I already have an idea of the game I want to implement. In my head it seems fun and awesome. However, in practice that’s a whole different story. I’m going to start by writing it down into a short design document and getting feedback from the Game Developers Club at SFU as well as playing a mock-up of the game on paper with close friends. Check back for updates!

Homeworking

I was suppose to do my school homework this weekend, but  instead I did things like watch Pixar’s Up in Digital 3D (and now I want to watch all my movies in 3D),  go on a 6 hour bicycle ride, and eat weirdly addictive sushi rolls like the Nobody Home Roll for the first time courtesy of Wakame Sushi. So now I’m doing my homework today. Learning more about High Level Shader Language will have to wait until tomorrow.

E3 is upon us!

And that means an influx of videgame news awaits me to feast on. So many games to look forward to. The teaser on Mass Effect 2 has me interested in playing Mass Effect 1 again, but then again Dragon  Age: Origins will be out sometime in Fall to help tide me over. I don’t own a PS3 but Uncharted 2 definitely looks awesome. There’s actually a lot of sequels to look forward to: Bioshock 2, Lost Planet 2, Modern Warefare 2, Assassin’s Creed 2, Dead Rising 2 and several others. I also can’t wait to see what Nintendo has to show off for the Wii.

GDC Postmortem

Pros:

  • Keynote by Dr. Ray Muzyka and Dr. Greg Zeschuk on “Emotionally Engaging Narrative: Gaming’s New Frontier” was pretty awesome. I consider Mass Effect one of the best RPG’s this generation so I really enjoyed listening to these two talk.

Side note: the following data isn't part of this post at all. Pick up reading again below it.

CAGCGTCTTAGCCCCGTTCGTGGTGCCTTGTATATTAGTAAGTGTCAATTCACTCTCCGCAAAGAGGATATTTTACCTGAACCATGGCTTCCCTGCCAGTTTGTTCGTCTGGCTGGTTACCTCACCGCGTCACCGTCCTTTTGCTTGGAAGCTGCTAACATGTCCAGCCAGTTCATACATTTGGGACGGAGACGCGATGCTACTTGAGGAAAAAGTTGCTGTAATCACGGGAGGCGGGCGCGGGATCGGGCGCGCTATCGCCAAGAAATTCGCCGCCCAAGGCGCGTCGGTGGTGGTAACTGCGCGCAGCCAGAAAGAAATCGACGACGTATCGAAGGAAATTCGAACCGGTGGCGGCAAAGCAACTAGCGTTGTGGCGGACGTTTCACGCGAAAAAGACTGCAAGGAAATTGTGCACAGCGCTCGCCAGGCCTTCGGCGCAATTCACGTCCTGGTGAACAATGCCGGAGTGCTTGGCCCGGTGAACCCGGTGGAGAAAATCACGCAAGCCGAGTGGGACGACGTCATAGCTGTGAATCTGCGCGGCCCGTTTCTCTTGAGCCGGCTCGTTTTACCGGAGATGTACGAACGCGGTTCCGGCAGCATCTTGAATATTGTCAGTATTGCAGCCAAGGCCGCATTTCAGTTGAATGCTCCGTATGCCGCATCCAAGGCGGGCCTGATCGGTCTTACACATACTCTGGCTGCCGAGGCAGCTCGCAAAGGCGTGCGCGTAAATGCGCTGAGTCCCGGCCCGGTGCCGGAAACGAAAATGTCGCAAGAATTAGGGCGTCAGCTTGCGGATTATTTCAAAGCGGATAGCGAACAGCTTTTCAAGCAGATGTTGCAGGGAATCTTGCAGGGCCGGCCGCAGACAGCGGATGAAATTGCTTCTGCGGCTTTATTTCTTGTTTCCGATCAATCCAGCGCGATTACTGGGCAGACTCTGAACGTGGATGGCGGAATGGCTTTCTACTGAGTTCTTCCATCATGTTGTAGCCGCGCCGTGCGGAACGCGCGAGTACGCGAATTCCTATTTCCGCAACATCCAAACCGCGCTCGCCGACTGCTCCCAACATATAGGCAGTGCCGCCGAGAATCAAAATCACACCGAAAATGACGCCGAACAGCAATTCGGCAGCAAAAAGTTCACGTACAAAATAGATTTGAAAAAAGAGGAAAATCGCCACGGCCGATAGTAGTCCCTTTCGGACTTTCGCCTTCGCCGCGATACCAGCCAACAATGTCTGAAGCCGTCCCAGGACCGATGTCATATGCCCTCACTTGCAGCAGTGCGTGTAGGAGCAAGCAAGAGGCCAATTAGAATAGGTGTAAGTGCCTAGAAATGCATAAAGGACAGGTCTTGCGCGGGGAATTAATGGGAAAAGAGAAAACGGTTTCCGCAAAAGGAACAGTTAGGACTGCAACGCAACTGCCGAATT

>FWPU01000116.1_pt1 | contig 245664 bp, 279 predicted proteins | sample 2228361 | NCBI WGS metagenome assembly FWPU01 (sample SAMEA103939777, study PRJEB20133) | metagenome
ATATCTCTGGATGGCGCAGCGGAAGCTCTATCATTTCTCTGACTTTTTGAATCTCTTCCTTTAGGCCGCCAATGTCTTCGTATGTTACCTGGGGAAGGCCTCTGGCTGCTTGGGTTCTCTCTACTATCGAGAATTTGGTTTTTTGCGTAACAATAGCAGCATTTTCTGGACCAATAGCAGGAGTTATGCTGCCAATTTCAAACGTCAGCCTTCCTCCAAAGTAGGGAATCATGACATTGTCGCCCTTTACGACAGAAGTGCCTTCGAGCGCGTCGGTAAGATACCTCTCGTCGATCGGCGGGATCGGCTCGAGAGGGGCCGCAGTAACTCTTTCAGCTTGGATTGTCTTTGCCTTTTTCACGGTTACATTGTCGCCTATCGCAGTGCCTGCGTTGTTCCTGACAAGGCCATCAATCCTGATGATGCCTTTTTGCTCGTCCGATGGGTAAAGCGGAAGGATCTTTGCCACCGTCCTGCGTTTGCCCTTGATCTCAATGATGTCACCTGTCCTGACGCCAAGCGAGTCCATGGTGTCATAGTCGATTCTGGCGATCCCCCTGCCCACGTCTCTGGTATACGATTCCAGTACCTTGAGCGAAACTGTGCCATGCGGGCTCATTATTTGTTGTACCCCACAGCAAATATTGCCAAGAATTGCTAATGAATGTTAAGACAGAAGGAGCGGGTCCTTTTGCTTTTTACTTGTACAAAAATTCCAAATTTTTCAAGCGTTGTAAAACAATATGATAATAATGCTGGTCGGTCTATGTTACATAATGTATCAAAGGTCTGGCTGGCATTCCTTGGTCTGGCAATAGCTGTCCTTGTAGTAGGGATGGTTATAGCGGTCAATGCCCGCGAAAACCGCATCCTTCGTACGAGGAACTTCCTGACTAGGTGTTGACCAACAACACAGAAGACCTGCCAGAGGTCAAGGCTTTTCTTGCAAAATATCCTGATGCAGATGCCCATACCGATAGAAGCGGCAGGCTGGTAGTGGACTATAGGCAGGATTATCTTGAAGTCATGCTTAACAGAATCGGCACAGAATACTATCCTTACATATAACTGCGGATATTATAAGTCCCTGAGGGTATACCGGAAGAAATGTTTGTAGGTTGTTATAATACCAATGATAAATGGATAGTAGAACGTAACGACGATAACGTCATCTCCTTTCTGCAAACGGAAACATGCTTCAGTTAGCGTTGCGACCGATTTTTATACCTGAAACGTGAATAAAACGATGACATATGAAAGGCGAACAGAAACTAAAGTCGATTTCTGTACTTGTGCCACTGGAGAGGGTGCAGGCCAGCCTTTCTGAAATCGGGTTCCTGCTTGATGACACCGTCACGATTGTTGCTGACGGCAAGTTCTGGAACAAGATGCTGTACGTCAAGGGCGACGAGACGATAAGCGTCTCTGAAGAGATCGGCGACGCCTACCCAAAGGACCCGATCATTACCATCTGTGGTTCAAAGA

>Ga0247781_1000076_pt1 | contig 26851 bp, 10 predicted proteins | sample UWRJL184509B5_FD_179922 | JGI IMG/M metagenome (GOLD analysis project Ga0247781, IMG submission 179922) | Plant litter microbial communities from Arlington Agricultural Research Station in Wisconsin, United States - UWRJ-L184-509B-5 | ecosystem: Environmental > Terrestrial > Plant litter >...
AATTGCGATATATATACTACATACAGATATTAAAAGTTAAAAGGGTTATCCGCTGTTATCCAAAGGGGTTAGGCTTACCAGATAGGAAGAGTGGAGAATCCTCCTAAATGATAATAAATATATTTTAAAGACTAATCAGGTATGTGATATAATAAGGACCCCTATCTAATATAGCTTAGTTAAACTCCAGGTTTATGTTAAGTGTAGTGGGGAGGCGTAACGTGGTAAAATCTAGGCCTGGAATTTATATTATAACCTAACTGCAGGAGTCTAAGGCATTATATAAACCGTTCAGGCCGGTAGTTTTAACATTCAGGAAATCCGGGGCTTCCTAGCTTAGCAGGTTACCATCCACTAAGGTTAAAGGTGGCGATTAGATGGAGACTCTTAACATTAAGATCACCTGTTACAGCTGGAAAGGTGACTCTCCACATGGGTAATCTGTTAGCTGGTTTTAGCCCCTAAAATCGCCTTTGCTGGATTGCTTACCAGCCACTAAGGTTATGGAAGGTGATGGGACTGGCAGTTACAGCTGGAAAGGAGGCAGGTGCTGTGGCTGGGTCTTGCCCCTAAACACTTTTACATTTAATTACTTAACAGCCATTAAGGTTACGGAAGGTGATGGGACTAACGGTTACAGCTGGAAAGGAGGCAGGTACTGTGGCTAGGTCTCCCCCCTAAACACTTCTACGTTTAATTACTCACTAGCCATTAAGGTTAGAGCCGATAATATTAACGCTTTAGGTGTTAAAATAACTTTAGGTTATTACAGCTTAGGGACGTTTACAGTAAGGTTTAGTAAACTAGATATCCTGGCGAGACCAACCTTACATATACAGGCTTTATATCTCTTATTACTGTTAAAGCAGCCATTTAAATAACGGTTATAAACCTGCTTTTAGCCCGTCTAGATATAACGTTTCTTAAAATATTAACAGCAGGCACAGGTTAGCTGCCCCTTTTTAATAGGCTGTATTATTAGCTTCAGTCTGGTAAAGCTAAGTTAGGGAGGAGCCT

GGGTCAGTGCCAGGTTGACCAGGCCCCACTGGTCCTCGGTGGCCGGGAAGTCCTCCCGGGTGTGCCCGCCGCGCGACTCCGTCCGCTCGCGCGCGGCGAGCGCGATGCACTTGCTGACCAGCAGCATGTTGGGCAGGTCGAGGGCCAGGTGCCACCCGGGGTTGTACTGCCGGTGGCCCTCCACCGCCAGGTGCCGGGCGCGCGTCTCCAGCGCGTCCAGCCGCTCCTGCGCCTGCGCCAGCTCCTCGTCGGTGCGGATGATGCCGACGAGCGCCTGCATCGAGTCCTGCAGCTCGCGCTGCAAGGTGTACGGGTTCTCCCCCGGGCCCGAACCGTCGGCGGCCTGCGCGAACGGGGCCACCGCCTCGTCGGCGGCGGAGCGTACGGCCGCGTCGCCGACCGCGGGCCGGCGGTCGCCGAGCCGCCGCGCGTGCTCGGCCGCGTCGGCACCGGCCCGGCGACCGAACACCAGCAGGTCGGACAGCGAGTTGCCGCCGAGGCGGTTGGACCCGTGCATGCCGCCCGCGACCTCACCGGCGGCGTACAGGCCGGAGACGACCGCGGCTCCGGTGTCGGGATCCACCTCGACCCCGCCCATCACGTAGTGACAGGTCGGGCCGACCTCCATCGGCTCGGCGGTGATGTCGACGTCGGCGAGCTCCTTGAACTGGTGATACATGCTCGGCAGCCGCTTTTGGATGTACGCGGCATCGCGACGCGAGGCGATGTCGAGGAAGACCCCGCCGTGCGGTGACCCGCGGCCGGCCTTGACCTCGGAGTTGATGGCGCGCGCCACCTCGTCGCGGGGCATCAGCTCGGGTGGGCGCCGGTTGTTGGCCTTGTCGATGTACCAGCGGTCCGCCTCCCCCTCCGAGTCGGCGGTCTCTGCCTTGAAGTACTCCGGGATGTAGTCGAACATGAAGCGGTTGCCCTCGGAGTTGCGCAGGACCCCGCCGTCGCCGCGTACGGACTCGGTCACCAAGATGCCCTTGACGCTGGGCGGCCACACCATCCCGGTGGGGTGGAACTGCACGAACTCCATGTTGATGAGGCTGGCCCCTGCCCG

• The lecture “Go Indie or Go Home” by Jamie Cheng was the highlight for me. Excellent speech and very insightful.
  • The panel on “Industry Origin Stories: Or, How I Got My Awesome Job” was really fun and interesting. It’s nice to see how some of the top guys in the industry made it to where they are. Stories were told with a lot of humour.
  • Swag: Subscription to Game Developer magazine (comes with the pass), May 2009 issue of EDGE, rock climbing clip with compass, awesome paper/styrofoam planes. There were tons more, but I wasn’t thrifty enough to get all of them.

Cons:

  • Seminars “How to Get HR to Notice You” and “So You Want to Be In the Game Industry” were uninteresting for me. I didn’t really feel like I learned anything new that I haven’t already picked up from resume/career workshops at SFU. However, being reminded of all the tips and tricks for resumes and interviews is a good thing to brush up on once in a while.
  • Canadian gaming company presence on the Expo floor not as large as I would’ve liked. There were four: Radical Entertainment, Relic, Blue Castle and Next Level Games. Canada has a lot of talent and game companies. It would’ve been nice to see more of them out here representing for GDC Canada.

Was it worth the cost of admission ($100)? Yes.

Hello World!

My name is Daniel Truong, welcome to my game development log. I’m trying not to think of this so much as a blog, but more of a space to track my progress on a game that I’ll be working on during the next 4 months. The problem with blogs is that I have a hard time putting down my thoughts into words, let alone words for all the internets to see.

Setting this up to have a clear focus should help me when figuring out what I should post. There are a couple of goals I have with this space. One of which is to share my experience on getting a game released on Xbox Live Community Games. I’ll be starting from scratch, so I’ll be posting about everything from initial conception of the game to the final gritty details of polishing it up. Additionally, my personal reason for creating this log is to help me follow through on a personal commitment I made to myself a month ago.